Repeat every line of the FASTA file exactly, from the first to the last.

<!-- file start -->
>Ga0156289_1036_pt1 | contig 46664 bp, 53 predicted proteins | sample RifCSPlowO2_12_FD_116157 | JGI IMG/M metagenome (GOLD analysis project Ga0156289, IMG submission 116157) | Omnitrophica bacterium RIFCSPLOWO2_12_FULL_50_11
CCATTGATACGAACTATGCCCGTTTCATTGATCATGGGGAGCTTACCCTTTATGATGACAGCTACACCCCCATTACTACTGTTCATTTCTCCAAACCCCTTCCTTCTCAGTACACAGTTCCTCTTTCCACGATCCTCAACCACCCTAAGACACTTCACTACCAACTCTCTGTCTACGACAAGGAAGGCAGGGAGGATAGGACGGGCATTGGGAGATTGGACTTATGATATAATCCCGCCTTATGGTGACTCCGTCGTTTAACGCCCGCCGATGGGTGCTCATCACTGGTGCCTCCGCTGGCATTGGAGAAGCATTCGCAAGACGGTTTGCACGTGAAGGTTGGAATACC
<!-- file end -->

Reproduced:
>Ga0156289_1036_pt1 | contig 46664 bp, 53 predicted proteins | sample RifCSPlowO2_12_FD_116157 | JGI IMG/M metagenome (GOLD analysis project Ga0156289, IMG submission 116157) | Omnitrophica bacterium RIFCSPLOWO2_12_FULL_50_11
CCATTGATACGAACTATGCCCGTTTCATTGATCATGGGGAGCTTACCCTTTATGATGACAGCTACACCCCCATTACTACTGTTCATTTCTCCAAACCCCTTCCTTCTCAGTACACAGTTCCTCTTTCCACGATCCTCAACCACCCTAAGACACTTCACTACCAACTCTCTGTCTACGACAAGGAAGGCAGGGAGGATAGGACGGGCATTGGGAGATTGGACTTATGATATAATCCCGCCTTATGGTGACTCCGTCGTTTAACGCCCGCCGATGGGTGCTCATCACTGGTGCCTCCGCTGGCATTGGAGAAGCATTCGCAAGACGGTTTGCACGTGAAGGTTGGAATACC